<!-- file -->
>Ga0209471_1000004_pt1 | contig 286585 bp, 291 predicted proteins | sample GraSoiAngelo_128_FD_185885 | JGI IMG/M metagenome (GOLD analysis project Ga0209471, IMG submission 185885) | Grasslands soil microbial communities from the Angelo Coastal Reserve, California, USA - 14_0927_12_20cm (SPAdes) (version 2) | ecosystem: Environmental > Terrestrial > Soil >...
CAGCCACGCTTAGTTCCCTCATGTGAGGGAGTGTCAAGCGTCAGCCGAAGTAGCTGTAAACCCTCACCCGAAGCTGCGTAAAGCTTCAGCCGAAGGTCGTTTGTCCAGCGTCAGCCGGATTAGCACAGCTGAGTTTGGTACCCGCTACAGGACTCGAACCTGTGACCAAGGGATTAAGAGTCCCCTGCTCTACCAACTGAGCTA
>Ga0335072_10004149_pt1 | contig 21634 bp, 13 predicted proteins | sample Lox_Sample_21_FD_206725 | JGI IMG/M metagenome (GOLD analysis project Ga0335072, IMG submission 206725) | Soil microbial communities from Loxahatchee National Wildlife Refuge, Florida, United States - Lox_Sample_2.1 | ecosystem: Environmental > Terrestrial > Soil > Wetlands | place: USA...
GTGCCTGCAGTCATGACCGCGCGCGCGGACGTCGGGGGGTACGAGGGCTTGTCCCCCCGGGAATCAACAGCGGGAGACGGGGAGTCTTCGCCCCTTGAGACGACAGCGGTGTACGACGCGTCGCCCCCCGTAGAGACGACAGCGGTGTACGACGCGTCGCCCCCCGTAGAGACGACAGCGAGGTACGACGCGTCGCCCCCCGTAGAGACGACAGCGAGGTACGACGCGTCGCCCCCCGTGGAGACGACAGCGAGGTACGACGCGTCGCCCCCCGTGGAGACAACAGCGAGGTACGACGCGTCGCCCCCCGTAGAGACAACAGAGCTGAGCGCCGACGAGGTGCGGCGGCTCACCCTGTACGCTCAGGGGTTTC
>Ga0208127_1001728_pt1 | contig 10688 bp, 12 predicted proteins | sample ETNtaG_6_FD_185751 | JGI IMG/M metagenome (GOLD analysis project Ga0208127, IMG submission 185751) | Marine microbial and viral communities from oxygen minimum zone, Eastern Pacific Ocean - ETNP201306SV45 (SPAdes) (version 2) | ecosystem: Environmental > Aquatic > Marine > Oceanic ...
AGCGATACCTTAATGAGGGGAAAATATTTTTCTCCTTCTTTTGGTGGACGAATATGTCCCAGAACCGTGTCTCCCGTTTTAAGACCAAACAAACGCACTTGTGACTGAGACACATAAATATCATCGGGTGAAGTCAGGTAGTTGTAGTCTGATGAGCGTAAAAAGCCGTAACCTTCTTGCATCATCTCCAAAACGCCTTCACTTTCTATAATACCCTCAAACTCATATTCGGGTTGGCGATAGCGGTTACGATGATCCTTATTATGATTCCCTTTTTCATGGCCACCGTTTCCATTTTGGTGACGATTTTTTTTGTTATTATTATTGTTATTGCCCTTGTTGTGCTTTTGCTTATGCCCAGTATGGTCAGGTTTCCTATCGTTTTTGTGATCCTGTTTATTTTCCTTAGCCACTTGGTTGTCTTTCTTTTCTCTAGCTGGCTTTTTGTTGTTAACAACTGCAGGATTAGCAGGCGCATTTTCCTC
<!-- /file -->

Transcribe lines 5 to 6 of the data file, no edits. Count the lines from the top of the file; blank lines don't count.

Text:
>Ga0208127_1001728_pt1 | contig 10688 bp, 12 predicted proteins | sample ETNtaG_6_FD_185751 | JGI IMG/M metagenome (GOLD analysis project Ga0208127, IMG submission 185751) | Marine microbial and viral communities from oxygen minimum zone, Eastern Pacific Ocean - ETNP201306SV45 (SPAdes) (version 2) | ecosystem: Environmental > Aquatic > Marine > Oceanic ...
AGCGATACCTTAATGAGGGGAAAATATTTTTCTCCTTCTTTTGGTGGACGAATATGTCCCAGAACCGTGTCTCCCGTTTTAAGACCAAACAAACGCACTTGTGACTGAGACACATAAATATCATCGGGTGAAGTCAGGTAGTTGTAGTCTGATGAGCGTAAAAAGCCGTAACCTTCTTGCATCATCTCCAAAACGCCTTCACTTTCTATAATACCCTCAAACTCATATTCGGGTTGGCGATAGCGGTTACGATGATCCTTATTATGATTCCCTTTTTCATGGCCACCGTTTCCATTTTGGTGACGATTTTTTTTGTTATTATTATTGTTATTGCCCTTGTTGTGCTTTTGCTTATGCCCAGTATGGTCAGGTTTCCTATCGTTTTTGTGATCCTGTTTATTTTCCTTAGCCACTTGGTTGTCTTTCTTTTCTCTAGCTGGCTTTTTGTTGTTAACAACTGCAGGATTAGCAGGCGCATTTTCCTC